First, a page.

Chris Clarke was studying classical poetry when he got an offer from a friend, who was an art director, to join him for a freelance gig in advertising. That was the bit of luck he needed. Together with a lot of hard work and the fact that the internet was still a weird animal in the late 90s, that led him to become a Creative Director at the age of 24, he explained in a previous interview for Clever Peeps. Now Chief Creative Officer of LBi, Chris Clarke is responsible for the creative direction of the agency and its over 2,000 employees in 16 countries and 26 offices, an agency that was also named Digital Agency of the Year 2012 by Marketing Magazine. Chris came to LBi from UK agency Digitas, where he served as President and Executive Creative Director. Prior to that he was European Executive Creative Director for Digitas-owned Modem Media and ECD at Wheel and one of the digital pioneers from Abel & Baker. Over the years, Chris has been awarded at Cannes, D&AD, LIAA, Campaign Digital, Campaign Direct, Revolution, BIMA and the Webbys and is now a regular on the judging and speaking circuit. You can see him live on the first day of , in Romania, where he is going to be discussing a hot subject: “Has the internet made everything shit? And if so, what does that mean for brands?“. But until then check out a few bits of his story:
I grew up on the lanes of Buckinghamshire doing my best to clear the undergrowth of squirrels and dreaming that one day I would make enough money to buy my family a new tarpaulin to refurnish our bivouac in the woods.
Adolescence is the period when I discovered strange urges.
In high school I used to be the guy that rummaged in the bins looking for food and the craziest thing I have ever done was hide in the Rhino trench at Whipsnade Zoo.
In college I used to pose as a traffic warden to experience the thrill of indifference.
I feel young when I hang out with the old and old whenever I hang out with the young.
To this day I remember very little.
Here’s an old picture of me at a Creative Social event, where I was chosen to represent Jesus, entirely because I had a beard and longish hair.
I got my first paycheck at the age of 11 where I had to run through the forest scaring pheasants and I used the money to indulge in all manner of childish wickedness.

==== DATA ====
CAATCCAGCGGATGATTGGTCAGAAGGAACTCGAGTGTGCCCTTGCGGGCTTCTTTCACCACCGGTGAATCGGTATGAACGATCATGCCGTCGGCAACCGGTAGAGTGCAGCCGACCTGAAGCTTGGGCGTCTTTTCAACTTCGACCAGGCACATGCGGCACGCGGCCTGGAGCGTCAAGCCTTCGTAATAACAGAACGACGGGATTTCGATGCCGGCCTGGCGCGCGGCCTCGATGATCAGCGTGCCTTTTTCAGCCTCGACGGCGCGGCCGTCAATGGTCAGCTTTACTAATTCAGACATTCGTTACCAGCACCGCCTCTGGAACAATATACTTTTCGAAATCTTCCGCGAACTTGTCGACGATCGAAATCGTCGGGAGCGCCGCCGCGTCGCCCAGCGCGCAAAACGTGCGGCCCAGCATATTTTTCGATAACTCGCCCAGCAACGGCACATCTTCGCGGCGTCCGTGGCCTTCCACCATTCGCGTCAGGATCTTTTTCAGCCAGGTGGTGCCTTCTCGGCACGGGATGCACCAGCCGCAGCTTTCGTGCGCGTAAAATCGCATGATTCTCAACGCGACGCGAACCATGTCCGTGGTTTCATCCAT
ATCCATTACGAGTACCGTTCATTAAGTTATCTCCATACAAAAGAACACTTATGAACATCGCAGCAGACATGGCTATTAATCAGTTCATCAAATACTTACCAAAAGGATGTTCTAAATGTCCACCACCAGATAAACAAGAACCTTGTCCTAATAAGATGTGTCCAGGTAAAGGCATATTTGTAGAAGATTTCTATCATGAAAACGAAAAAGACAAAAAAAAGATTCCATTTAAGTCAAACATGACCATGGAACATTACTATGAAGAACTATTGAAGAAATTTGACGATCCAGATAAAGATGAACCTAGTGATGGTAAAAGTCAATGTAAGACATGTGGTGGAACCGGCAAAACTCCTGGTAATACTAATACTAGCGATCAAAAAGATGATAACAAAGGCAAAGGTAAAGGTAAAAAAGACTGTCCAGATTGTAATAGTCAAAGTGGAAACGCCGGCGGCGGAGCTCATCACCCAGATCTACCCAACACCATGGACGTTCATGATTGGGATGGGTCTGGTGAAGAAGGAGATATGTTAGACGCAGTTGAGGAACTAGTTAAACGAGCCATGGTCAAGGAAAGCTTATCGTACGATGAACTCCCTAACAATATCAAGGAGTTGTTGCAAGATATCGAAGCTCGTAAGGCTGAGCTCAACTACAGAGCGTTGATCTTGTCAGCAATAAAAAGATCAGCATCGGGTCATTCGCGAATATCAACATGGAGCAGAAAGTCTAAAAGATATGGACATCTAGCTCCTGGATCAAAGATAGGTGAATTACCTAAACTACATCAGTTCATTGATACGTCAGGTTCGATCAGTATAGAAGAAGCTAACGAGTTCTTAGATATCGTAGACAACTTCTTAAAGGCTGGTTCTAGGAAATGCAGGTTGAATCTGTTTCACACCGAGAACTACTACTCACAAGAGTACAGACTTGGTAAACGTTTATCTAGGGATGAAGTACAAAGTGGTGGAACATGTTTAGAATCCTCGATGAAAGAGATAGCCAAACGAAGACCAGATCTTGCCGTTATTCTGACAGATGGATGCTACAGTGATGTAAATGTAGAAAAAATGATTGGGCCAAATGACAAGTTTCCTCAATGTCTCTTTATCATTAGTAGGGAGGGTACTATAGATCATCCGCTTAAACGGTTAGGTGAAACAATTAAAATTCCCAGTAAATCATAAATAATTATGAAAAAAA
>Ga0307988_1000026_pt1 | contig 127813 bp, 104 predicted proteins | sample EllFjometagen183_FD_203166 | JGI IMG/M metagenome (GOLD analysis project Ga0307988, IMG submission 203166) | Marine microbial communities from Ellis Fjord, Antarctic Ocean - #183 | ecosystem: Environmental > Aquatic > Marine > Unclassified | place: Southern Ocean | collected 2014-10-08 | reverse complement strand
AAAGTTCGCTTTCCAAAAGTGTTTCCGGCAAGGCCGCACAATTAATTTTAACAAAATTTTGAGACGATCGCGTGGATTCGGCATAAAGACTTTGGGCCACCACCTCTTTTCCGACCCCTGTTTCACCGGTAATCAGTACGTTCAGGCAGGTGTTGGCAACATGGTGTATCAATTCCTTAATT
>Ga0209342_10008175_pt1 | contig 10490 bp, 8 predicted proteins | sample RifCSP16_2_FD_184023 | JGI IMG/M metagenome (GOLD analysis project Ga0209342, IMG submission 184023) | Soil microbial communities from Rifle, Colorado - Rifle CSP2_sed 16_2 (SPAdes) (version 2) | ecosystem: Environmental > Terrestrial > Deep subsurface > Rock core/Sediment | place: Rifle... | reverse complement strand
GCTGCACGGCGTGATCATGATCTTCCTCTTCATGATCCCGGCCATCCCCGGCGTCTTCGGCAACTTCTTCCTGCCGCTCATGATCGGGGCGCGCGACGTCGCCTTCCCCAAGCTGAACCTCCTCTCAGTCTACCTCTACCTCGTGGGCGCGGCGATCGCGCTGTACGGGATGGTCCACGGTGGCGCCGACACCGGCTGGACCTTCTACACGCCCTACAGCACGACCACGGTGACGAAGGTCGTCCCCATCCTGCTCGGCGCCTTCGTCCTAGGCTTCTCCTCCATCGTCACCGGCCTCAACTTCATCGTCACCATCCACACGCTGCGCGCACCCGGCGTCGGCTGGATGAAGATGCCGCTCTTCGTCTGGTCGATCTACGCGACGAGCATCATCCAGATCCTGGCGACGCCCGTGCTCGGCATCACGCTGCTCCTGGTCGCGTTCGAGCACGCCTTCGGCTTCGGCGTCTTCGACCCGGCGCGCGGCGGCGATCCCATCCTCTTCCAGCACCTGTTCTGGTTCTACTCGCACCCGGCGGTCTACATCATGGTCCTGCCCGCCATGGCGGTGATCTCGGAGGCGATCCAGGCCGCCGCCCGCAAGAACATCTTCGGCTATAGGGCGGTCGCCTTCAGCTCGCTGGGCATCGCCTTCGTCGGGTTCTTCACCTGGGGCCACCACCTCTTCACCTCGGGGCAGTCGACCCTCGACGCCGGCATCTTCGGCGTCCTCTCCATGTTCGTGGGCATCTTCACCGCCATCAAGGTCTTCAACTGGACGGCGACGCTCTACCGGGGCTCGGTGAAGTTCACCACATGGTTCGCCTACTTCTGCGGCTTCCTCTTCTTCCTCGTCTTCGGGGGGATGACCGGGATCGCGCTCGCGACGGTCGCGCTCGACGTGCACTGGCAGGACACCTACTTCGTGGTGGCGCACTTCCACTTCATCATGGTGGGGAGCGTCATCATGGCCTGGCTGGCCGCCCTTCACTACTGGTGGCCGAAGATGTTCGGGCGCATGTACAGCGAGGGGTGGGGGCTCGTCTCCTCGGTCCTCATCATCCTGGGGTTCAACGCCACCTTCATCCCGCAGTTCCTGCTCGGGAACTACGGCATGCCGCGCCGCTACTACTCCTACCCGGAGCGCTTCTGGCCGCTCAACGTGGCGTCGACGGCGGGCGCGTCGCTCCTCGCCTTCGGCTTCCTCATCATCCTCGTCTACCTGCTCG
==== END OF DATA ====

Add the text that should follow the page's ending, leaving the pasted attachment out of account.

I decided to get a job in advertising because I thought it needed to change and it would be fun helping it do so.
The first campaign I ever thought up was a viral featuring English Politician Anne Widdecombe. Now I think that it is quaint.
The best campaigns I’ve worked on so far are Brahma beer, Sony Mobile and Coke Olympics.
The project I really wanted to work out (although it didn’t) was too sensitive to ever be spoken of again.
In order to better understand what the client wants, I went so far as to sleep with them.
The advertising related mannerisms pop up whenever I drink too much.
The best piece of advice I have ever received from someone in the advertising industry was don’t let the truth get in the way of a good story.
A lesson I learned the hard way was technology is a fickle mistress.
Everything would run smoothly in this industry if all client agency relationships are true partnerships with shared risk and reward.
I look at the advertising juniors nowadays and I think to myself why aren’t you scaring me?
I hope to get to work as often as possible with clients who want to make a difference and as seldom as possible with clients who are afraid.
My first computer was an Amstrad and I got it from someone who wasn’t looking.
I was 18 years old when I first went online and I remember that I thought it was a bit shit.
I chose online advertising because it was a chance to pioneer.
The explanation I give to my mother about what I do for a living is help sell stuff.
The Facebook change that messed up my entire day was imagined by the press.
The clients need to know that online doesn’t exist anymore. Increasingly we don't "go online" we are "always on". Our real world and digital experiences are fused. It's a mistake to think of "online' as a parallel reality, it is reality. At least that's the case for anyone under 30. And anyone who uses a smartphone, or a Satnav or a smart TV. Our digital experiences inform our lives all day.
The only caveat is that in developing countries digital isn't pervasive yet, although people are using feature phones to access Facebook etc.
The brands that have the best communication strategies are usually the challenger brands.
My favorite campaigns are:
TV: Dos Equis - The most interesting man in the world, for its character and writing.
Print: The recent beautifully written Tesco ads in the UK apologizing for the horse meat scandal and pledging to be better.
Outdoor: Stella Artois for re-invigorating the brand.
Digital: Most things done by Uniqlo for finding a digital tone of voice and action.
Ambient: KesselsKramer’s famous work for the Hans Brinker hotel in Amsterdam.
Integrated: The work for ROM which I helped award a Grand Prix to in Cannes 2011.
Unrelated to my job, I also write poetry.
Weekends are the period during which I concentrate on the people I love.
The book I’ve read several times is East of Eden.
I turn up the volume whenever I hear a song by Kurt Vile.
I will never grow tired of watching Lawrence of Arabia.
I try not to miss any Breaking Bad episodes.
Chris Clarke will be speaking during “The Digital Influencers” session on the first day of ICEEfest 2013.
More about the event, the speakers’ roster, the list with themes and information about the ticket purchase is available on ICEEfest.com.